A new study from Harvard Medical School focused on the effects of marijuana use on someone driving a vehicle. Most people assume that driving high will impair your driving abilities, but this study took that hypothesis a step further and discovered that regular marijuana use makes you a worse driver even if you are not high when driving.
According to this report, chronic recreational marijuna use is directly connected to poorer driving performance in non-impaired individuals when compared with drivers who have never inhaled. The study found that regular marijuna users had more accidents, drove faster more often and ignored red lights more often than non-smokers.
The study went on to say that their research found the problem was exacerbated even more when the driver was linked to marijuana use starting before the age of 16.
Naturally, the rapid proliferation of recreational marijuana use throughout the United States becomes a bit more alarming if this findings of this study are true. Even marijuana supporters can agree that adding more impaired drivers to the road is never a good idea, no matter the reason for their impairment.
Senior author of the study Dr. Staci Gruber spoke with the Insurance Journal about the findings of this study. “People who use cannabis don’t necessarily assume that they may drive differently, even when they’re not high,” said Gruber. “We’re not suggesting that everyone who uses cannabis will demonstrate impaired driving, but it’s interesting that in a sample of non-intoxicated participants, there are still differences in those who use cannabis relative to those who don’t.”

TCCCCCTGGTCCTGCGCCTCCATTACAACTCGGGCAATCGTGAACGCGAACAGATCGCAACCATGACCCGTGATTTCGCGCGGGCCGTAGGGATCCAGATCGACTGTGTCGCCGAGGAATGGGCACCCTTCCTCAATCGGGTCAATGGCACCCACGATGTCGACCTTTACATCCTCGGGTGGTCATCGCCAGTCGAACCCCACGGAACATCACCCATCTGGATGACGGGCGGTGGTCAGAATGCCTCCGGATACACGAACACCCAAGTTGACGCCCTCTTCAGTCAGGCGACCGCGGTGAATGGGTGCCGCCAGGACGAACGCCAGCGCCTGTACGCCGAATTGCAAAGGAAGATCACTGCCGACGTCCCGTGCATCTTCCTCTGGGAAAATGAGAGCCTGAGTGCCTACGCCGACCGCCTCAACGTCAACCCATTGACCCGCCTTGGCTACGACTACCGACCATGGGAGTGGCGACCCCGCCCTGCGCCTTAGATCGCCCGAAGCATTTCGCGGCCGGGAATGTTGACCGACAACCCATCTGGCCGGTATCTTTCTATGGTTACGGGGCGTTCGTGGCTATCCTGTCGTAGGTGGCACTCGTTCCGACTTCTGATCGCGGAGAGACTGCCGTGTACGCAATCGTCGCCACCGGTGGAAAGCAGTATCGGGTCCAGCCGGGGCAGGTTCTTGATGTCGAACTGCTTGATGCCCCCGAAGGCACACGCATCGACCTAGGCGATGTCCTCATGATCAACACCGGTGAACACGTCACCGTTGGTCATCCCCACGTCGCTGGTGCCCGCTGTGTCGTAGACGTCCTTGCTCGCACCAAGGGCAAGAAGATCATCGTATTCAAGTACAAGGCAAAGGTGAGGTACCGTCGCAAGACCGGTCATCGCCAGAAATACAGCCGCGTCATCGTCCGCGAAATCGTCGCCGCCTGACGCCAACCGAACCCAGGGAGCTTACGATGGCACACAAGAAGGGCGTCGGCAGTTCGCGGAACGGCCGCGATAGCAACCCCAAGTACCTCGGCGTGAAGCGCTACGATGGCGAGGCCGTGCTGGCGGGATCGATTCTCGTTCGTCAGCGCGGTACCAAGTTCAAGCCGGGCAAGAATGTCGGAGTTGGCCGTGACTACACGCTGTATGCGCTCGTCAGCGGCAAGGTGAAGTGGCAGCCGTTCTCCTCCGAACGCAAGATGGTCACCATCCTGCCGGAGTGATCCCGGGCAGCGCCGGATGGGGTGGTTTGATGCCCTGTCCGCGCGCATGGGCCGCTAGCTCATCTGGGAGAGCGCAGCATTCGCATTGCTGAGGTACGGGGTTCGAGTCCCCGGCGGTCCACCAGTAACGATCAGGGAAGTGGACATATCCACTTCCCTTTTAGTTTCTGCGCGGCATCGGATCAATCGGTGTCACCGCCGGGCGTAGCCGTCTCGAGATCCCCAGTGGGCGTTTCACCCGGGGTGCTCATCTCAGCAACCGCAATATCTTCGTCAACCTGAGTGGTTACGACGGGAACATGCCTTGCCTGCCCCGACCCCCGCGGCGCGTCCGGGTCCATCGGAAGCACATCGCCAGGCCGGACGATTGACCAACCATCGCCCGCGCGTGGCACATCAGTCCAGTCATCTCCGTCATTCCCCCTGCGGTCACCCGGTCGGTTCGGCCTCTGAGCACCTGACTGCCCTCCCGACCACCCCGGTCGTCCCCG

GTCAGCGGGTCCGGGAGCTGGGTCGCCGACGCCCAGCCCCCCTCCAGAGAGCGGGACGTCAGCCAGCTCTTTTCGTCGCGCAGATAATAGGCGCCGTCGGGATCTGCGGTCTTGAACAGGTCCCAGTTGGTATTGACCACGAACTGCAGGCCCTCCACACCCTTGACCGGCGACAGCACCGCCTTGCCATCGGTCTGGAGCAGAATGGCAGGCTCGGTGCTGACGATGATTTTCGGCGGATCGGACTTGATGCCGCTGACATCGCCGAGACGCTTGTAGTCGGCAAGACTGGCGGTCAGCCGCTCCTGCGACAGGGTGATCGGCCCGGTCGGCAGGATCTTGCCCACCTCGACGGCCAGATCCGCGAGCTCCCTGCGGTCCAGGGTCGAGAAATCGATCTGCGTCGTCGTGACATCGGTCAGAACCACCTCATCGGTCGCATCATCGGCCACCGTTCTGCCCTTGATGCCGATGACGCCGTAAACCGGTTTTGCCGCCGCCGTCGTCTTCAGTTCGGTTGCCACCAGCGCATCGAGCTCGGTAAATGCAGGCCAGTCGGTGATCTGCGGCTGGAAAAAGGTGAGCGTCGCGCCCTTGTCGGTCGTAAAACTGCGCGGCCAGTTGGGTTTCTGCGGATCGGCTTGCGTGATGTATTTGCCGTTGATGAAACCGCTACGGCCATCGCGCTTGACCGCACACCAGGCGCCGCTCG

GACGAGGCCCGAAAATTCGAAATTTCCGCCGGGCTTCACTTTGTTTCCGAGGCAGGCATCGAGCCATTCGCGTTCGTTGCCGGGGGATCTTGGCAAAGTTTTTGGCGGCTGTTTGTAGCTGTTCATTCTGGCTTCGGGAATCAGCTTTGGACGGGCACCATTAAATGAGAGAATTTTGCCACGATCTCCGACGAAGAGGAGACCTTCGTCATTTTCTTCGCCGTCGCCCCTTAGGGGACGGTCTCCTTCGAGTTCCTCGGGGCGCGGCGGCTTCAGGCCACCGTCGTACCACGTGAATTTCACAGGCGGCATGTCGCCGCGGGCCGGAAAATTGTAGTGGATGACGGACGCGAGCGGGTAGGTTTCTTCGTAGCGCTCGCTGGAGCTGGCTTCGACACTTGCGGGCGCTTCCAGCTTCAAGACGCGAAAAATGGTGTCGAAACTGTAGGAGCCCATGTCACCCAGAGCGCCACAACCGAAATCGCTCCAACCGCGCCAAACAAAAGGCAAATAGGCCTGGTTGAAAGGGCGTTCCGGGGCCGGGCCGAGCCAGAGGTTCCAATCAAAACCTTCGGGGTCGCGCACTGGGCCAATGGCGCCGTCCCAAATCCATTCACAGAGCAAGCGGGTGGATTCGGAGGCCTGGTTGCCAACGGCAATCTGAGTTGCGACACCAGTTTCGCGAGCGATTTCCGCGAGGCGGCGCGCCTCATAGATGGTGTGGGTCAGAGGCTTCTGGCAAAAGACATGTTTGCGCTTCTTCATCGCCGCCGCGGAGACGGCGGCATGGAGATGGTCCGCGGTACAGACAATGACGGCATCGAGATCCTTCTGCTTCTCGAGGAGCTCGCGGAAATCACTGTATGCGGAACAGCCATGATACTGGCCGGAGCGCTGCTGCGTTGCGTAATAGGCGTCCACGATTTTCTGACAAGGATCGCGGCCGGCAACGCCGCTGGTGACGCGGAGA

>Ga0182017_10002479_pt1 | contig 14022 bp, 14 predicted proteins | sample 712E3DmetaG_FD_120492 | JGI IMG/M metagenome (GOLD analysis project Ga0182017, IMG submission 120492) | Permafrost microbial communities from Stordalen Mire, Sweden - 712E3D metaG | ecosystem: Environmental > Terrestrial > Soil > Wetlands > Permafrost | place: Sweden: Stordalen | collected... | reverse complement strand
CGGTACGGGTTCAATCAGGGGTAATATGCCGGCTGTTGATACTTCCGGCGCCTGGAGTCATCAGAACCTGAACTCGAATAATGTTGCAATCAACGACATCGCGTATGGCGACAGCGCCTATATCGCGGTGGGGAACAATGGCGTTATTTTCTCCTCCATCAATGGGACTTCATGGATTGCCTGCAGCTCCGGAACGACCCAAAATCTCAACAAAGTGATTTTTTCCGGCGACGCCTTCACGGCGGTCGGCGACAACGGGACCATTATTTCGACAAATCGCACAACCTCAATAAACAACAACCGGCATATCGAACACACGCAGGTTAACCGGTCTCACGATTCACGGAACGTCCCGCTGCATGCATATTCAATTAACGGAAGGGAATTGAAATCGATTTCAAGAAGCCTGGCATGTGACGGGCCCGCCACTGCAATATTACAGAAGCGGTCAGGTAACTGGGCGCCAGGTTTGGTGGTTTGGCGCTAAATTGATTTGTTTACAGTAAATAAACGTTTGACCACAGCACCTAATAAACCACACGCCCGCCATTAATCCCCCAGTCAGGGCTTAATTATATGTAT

This study focused specifically on recreational mairjuana use, not medical use. Now many people may think that the only difference between those two types of use comes from the law, but the truth is that the drug has different effects on different people. Gruber goes on to address this in more detail.
“It’s important to be mindful that whether someone is acutely intoxicated, or a heavy recreational cannabis user who’s not intoxicated, there may be an impact on driving, but certainly not everyone demonstrates impairment simply as a function of exposure to cannabis,” said Gruber. “This is especially important to keep in mind given increasing numbers of medical cannabis patients who differ from recreational users with regard to product choice and goal of use.”
One of the biggest implications of this study has nothing to do with driving, but more with how the public, and the lawmakers, define with “imparied” means. Traditionally, the definition has centered around being high or drunk at the same time you were driving. If more studies confirm Harvard’s finding, that definition could undergo a big change in the near future.
The report was published in the Drug and Alcohol Dependence journal under the title “Recreational Cannabis Use Impairs Driving Performance in the Absence of Acute Intoxication”. The study was authored by McLean Hospital’s Mary Kathryn Dahlgren, PhD, Staci Gruber, PhD, and their team from McLean’s Cognitive and Clinical Neuroimaging Core and the Marijuana Investigations for Neuroscientific Discovery (MIND) program.
The bottom line is to never drive under the influence of anything, and always have a proper car insurance policy in place in case someone doesn’t heed this advice. To learn more about your current policy, or to find out what your options for new policies are, reach out to TGS Insurance at www.tgsinsurance.com.